Prepare for waves of infection
It’s becoming clear that the coronavirus is not going to simply vanish after restrictions are lifted, epidemiologists say, despite the recent optimistic forecast from the White House.
A recent analysis from the Center for Infectious Disease Research and Policy at the University of Minnesota describes the various shapes that wave might take.
The first scenario shows an initial wave of cases — the current one — followed by “peaks and valleys” that shrink over time.
In the second, a larger “fall peak,” or possibly a winter peak, and subsequent smaller waves come after the current one. This is similar to what happened during the 1918-19 Spanish flu pandemic.
The third possibility shows an intense spring peak that turns into a “slow burn,” with smaller ups and downs.
What each of these scenarios shows is that a single round of social distancing will probably not be sufficient in the long term. Instead, researchers say, we should be prepared for occasional restrictions and lockdowns over the next few years, until there’s widespread immunity or an effective vaccine.
Dive in: The health news site Stat describes each scenario in stark detail. “There is virtually no chance Covid-19 will end when the world bids good riddance to a calamitous 2020,” it concludes.
Takeaways from the unemployment numbers
The jobs numbers for April were released this morning by the Labor Department, and they were about as dismal as expected: The economy shed 20.5 million jobs and the unemployment rate jumped to 14.7 percent — devastation not seen since the Great Depression.
The situation was even worse for minorities. Among African-American workers, the unemployment rate was 16.7 percent, and for Latinos it was 18.9 percent. All told, only about half of all Americans have a job — the lowest level on record — and it’s expected to get worse.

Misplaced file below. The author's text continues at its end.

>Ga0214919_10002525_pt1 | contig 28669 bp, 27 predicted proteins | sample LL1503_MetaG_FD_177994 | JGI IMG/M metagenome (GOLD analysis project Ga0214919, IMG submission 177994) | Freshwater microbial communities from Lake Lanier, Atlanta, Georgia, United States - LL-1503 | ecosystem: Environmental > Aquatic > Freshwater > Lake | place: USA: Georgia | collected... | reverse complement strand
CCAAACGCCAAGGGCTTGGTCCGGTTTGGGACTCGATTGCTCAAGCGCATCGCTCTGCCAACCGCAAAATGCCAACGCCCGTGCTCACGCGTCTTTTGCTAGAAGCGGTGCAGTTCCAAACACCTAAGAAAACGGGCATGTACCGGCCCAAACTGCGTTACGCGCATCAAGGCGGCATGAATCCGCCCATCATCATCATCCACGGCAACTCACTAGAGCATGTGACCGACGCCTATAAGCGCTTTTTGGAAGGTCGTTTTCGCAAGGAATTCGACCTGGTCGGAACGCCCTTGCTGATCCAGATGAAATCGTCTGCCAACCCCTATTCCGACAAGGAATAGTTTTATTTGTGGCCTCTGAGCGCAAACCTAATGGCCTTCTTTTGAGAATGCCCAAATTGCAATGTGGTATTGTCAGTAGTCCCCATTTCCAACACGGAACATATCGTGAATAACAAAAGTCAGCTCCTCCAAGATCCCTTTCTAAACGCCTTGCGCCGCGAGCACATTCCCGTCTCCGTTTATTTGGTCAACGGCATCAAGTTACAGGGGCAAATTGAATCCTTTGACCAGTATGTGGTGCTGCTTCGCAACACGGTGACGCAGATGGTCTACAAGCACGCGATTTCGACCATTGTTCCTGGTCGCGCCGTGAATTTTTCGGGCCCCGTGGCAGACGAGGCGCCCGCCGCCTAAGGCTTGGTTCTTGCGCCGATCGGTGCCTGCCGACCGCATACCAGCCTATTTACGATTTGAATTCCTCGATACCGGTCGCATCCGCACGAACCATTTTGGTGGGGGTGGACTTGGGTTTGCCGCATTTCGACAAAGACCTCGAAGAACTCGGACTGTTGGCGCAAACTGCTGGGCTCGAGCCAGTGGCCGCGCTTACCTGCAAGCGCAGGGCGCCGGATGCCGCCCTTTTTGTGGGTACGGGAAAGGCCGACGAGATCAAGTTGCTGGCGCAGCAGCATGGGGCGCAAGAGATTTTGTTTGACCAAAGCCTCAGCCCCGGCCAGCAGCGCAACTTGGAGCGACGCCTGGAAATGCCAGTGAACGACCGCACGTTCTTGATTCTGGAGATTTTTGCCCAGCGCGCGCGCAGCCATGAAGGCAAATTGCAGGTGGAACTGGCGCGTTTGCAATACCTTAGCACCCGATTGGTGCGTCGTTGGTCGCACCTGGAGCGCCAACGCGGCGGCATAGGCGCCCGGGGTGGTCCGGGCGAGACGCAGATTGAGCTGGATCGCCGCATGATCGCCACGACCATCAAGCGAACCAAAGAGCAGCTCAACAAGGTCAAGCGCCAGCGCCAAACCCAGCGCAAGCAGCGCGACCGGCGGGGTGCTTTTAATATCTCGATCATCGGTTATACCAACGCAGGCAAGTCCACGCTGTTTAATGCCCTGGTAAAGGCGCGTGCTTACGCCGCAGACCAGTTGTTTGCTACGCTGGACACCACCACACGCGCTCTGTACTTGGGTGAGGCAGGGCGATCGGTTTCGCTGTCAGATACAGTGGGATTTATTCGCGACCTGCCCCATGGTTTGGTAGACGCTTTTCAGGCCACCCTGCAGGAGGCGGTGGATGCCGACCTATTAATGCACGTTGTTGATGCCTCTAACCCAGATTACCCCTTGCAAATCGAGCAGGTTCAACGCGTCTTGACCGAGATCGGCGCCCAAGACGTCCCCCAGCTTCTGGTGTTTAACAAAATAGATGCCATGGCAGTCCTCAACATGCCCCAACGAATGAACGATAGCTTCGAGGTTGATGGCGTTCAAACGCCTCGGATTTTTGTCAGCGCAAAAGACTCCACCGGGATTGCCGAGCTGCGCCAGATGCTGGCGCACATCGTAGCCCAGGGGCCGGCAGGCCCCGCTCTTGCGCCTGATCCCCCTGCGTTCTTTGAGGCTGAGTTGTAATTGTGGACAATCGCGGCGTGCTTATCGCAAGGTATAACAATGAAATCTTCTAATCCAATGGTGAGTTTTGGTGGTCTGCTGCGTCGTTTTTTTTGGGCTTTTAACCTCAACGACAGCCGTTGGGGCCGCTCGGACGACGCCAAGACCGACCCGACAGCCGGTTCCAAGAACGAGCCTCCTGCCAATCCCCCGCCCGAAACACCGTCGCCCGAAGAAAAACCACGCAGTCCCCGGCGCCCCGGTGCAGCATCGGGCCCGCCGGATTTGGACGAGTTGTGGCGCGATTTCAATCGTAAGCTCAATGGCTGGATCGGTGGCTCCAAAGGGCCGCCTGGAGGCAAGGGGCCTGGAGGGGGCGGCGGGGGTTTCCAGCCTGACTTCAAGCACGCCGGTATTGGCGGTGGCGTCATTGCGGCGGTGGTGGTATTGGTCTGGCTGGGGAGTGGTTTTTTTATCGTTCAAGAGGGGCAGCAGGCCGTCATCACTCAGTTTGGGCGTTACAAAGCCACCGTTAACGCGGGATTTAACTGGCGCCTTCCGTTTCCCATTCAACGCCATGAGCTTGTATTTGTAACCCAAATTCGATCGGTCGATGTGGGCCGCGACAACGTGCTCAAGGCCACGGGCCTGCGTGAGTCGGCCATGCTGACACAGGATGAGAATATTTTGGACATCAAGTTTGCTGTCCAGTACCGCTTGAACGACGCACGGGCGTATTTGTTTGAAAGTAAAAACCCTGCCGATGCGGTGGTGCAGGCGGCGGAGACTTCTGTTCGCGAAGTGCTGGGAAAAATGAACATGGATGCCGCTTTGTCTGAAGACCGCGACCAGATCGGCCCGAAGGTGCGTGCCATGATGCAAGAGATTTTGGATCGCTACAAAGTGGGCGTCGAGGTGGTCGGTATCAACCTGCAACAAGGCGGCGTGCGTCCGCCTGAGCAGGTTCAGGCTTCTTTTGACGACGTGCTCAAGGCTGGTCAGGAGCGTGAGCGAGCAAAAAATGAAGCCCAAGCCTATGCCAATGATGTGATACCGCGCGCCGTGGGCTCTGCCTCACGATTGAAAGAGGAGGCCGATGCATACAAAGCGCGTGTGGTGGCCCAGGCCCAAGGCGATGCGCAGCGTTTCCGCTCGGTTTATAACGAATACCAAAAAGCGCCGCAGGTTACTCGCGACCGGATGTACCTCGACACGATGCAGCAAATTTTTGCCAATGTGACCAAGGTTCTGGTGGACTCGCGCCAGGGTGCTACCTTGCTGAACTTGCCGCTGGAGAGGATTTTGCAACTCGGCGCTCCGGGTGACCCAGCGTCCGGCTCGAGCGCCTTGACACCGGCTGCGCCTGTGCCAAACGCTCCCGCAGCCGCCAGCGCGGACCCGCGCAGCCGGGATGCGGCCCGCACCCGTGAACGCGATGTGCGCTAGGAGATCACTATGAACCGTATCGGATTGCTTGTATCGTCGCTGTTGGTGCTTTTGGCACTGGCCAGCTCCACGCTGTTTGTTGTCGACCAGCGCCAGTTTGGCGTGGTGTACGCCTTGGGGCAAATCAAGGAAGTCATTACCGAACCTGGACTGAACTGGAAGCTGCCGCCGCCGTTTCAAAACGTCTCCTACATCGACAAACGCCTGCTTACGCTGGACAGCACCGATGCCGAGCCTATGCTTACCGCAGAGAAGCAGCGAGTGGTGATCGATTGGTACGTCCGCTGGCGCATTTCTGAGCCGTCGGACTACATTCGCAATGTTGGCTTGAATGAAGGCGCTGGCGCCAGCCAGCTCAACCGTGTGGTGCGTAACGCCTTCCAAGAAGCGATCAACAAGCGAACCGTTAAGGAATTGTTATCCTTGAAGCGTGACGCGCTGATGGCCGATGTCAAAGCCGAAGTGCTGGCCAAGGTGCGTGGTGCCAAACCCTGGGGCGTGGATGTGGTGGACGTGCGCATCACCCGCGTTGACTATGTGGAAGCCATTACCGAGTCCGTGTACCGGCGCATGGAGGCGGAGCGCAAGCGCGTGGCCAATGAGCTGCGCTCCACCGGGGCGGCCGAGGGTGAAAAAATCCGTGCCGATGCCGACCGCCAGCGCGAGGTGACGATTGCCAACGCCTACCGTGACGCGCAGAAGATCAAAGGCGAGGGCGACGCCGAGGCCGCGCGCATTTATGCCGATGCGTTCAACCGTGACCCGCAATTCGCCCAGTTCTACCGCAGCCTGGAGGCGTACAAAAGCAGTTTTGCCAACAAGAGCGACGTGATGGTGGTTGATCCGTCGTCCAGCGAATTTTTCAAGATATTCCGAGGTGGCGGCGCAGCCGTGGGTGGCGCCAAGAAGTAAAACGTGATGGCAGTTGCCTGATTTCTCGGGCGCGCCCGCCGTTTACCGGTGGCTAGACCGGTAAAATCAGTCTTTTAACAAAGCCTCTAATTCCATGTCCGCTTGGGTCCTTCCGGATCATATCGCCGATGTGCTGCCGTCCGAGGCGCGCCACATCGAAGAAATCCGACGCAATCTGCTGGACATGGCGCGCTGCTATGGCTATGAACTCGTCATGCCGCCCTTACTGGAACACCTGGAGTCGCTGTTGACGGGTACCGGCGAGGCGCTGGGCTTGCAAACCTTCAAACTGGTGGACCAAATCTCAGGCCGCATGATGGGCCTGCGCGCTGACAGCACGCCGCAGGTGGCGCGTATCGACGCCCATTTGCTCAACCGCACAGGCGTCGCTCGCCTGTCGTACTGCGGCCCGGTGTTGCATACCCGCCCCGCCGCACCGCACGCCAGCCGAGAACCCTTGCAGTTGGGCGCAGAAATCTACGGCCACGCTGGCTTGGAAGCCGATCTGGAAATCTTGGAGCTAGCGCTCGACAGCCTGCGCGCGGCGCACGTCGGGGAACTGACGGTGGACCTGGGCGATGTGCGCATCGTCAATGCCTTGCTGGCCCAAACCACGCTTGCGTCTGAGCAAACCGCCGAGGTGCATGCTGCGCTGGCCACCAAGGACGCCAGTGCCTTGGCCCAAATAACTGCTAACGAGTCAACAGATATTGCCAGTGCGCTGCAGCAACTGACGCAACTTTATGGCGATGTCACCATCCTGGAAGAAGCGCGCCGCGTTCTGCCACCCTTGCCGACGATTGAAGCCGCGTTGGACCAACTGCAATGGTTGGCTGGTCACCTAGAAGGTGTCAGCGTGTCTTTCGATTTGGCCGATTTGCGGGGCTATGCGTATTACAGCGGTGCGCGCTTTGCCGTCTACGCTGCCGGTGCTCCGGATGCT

While the latest job losses extend across every major sector including manufacturing, retail and even white-collar industries, there was one area of the economy that was particularly surprising to see struggling: health care.
Despite the deluge of patients filling intensive care units, the sector lost more than 1.4 million jobs last month. That’s because the government asked hospitals to stop elective surgeries like hip replacements and operations on slow-growing cancers and focus on the pandemic, and, it turns out, those procedures are much more profitable than fighting a deadly disease.
Make your garden grow. If it’s spring where you live, the time is now to start planting your fruits and vegetables. Here’s how to grow a fabulous garden of any size.
What you’re doing
I have been creating a photo book during the pandemic. It is a combination of news headlines and photos of our family taken each day. Someday my children can give it to their grandchildren when they study the pandemic in school.
— Kenneth S. Stewart, Peachtree Corners, Ga.
Let us know how you’re dealing with the outbreak. Send us a response here, and we may feature it in an upcoming newsletter.